This past winter, natural gas bills were at their highest level in more than a decade, and the two major reasons are: overly aggressive spending by gas utilities and skyrocketing supply prices. Gas prices continue to be at extreme levels. Read our Q&A to get the details.
How expensive has this been for consumers?
People in Illinois who heat their homes with natural gas (about 80 percent of households) paid hundreds of dollars more in the winter of 2021-22, compared with the previous winter. It was the most expensive cold season since 2008-09.
Why is this happening?
In recent years, utilities have launched aggressive spending programs, but the impact hasn’t been as noticeable because natural gas supply prices have been low. However, for the past year, supply prices charged by Illinois utilities have been about double or worse what they were the year before. CUB has been following the gas prices each month. For the latest prices, see CUBHelpCenter.com.
Why are we seeing an increase in prices?
In part, it’s the lingering effects of an extreme cold snap that brought record-low temperatures across the nation last February. The extreme weather, which has been attributed to climate change, froze natural gas pipelines and wellheads in Texas and other areas of the South, limiting supply across the country just as heating demand was shooting up. The limited supply coupled with high demand sparked skyrocketing market prices that contributed to high utility supply rates all year.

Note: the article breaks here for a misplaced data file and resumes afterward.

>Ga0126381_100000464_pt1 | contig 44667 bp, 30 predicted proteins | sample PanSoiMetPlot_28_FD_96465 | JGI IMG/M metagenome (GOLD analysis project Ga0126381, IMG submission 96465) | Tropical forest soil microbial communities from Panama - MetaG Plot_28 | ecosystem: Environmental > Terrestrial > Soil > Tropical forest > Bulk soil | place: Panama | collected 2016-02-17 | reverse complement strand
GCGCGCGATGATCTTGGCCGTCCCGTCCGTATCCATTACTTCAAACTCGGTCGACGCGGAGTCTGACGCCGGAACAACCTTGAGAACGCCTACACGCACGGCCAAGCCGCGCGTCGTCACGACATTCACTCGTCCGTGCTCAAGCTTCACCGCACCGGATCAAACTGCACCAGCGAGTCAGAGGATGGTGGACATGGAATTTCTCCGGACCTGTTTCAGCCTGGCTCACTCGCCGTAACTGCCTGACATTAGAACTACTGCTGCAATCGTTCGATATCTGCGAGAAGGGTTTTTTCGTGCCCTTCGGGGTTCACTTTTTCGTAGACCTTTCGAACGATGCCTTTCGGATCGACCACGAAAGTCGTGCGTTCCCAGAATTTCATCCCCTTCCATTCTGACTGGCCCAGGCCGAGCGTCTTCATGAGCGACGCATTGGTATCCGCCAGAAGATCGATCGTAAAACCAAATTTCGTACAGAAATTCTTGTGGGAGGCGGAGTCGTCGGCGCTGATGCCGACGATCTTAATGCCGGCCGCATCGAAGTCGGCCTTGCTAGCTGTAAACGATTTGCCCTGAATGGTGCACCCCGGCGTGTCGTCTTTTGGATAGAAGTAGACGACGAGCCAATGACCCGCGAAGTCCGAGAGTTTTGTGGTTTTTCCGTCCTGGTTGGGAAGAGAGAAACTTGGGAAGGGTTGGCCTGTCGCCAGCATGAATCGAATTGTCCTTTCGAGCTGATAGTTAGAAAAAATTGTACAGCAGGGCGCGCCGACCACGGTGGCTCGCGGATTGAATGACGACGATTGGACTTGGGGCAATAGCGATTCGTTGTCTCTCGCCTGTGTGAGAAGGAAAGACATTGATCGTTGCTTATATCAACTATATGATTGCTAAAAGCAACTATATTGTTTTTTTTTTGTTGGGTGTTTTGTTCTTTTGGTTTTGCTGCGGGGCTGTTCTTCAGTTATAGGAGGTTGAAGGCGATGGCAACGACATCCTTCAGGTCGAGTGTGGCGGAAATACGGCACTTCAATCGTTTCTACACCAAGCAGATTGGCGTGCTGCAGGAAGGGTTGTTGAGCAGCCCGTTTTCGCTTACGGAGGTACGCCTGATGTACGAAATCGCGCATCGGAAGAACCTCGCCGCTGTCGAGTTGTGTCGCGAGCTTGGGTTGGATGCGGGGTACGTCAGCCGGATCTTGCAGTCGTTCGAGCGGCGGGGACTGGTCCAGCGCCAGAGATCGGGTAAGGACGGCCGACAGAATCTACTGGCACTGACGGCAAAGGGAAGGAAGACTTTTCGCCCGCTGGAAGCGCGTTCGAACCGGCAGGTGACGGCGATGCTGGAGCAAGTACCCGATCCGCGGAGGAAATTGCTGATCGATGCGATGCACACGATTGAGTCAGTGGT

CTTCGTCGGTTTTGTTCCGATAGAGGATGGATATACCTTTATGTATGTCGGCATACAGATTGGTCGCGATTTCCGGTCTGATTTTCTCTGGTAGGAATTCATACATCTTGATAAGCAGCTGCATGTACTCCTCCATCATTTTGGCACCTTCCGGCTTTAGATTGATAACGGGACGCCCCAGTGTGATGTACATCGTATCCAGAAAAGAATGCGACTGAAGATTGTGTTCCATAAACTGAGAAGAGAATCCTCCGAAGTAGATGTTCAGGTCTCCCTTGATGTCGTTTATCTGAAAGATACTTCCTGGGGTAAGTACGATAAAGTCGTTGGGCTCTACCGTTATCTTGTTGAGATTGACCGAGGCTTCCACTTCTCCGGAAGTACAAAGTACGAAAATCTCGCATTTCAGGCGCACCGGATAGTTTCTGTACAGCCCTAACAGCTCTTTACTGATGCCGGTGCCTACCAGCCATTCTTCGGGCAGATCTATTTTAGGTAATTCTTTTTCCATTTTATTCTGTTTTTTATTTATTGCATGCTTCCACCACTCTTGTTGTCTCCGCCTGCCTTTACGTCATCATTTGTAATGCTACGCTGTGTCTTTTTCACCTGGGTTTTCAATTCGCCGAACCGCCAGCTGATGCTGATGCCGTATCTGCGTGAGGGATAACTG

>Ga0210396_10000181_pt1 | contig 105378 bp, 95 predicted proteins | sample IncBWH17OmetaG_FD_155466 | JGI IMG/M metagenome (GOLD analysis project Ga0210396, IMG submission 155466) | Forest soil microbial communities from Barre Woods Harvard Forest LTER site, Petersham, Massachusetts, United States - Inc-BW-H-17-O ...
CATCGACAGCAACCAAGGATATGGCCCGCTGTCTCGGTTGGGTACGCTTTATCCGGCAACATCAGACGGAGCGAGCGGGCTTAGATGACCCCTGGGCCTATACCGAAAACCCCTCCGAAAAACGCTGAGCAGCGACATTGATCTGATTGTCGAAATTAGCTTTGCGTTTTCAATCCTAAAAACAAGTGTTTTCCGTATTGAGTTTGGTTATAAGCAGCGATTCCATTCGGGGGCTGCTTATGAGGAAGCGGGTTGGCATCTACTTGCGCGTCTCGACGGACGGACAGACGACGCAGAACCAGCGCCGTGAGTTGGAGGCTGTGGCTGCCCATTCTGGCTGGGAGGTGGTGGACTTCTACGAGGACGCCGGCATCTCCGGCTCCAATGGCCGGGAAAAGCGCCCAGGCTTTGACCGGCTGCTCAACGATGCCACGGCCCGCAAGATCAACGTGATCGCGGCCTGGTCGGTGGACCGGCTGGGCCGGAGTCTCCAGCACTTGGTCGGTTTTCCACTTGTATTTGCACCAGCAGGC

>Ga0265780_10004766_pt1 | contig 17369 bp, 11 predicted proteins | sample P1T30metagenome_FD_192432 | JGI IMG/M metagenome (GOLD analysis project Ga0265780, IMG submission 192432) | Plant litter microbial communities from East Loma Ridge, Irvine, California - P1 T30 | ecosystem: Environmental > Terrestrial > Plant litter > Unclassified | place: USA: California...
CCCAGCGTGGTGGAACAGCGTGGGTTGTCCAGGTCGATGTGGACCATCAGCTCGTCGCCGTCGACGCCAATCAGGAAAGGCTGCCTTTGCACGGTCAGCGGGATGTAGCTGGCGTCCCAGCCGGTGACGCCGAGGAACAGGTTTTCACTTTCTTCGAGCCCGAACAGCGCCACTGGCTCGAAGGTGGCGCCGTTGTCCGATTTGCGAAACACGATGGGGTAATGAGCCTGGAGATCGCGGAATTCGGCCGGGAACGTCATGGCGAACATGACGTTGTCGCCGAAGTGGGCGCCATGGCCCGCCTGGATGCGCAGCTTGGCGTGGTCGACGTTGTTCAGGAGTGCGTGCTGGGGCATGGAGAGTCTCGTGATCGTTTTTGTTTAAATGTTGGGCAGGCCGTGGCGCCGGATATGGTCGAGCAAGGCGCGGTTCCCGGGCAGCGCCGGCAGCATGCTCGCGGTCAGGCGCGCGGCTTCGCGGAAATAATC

Other factors have helped keep prices elevated, including: 1) increased demand as economies worldwide begin to recover from the pandemic; 2) increased Liquid Natural Gas (LNG) exports to other parts of the world, such as Europe, keeping supply lower here; 3) less gas exploration and well construction in recent years; 4) increased use of gas for electricity generation in a hot summer of high air-conditioning use; and 5) Hurricane Ida knocked more than 90 percent of gas production in the Gulf of Mexico offline in late August, according to the Energy Information Administration.
“The boom-bust cycle of this fossil fuel is making consumers pay,” CUB Director of Governmental Affairs Bryan McDaniel said.
Other than high supply prices, is there any other factor driving up gas bills?
Yes. In recent years, even before the supply prices skyrocketed, gas utilities have pushed to increase another part of your bill: Delivery charges, what you pay to have the regulated utility deliver gas to your home.
CUB and other consumer advocates have been on a campaign to rein in overly aggressive infrastructure spending by gas utilities across the state that has led to rapidly rising heating bills. In fact, CUB has repeatedly warned of a worsening heating-affordability crisis in Chicago and across the state.